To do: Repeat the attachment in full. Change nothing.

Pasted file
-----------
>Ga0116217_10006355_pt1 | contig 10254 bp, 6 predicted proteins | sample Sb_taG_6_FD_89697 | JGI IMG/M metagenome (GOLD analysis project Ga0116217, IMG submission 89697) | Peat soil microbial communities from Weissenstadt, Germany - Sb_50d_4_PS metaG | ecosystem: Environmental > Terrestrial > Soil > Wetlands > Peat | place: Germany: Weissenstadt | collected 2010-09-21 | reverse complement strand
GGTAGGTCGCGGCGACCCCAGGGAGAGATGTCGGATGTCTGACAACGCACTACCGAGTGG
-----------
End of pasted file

>Ga0116217_10006355_pt1 | contig 10254 bp, 6 predicted proteins | sample Sb_taG_6_FD_89697 | JGI IMG/M metagenome (GOLD analysis project Ga0116217, IMG submission 89697) | Peat soil microbial communities from Weissenstadt, Germany - Sb_50d_4_PS metaG | ecosystem: Environmental > Terrestrial > Soil > Wetlands > Peat | place: Germany: Weissenstadt | collected 2010-09-21 | reverse complement strand
GGTAGGTCGCGGCGACCCCAGGGAGAGATGTCGGATGTCTGACAACGCACTACCGAGTGG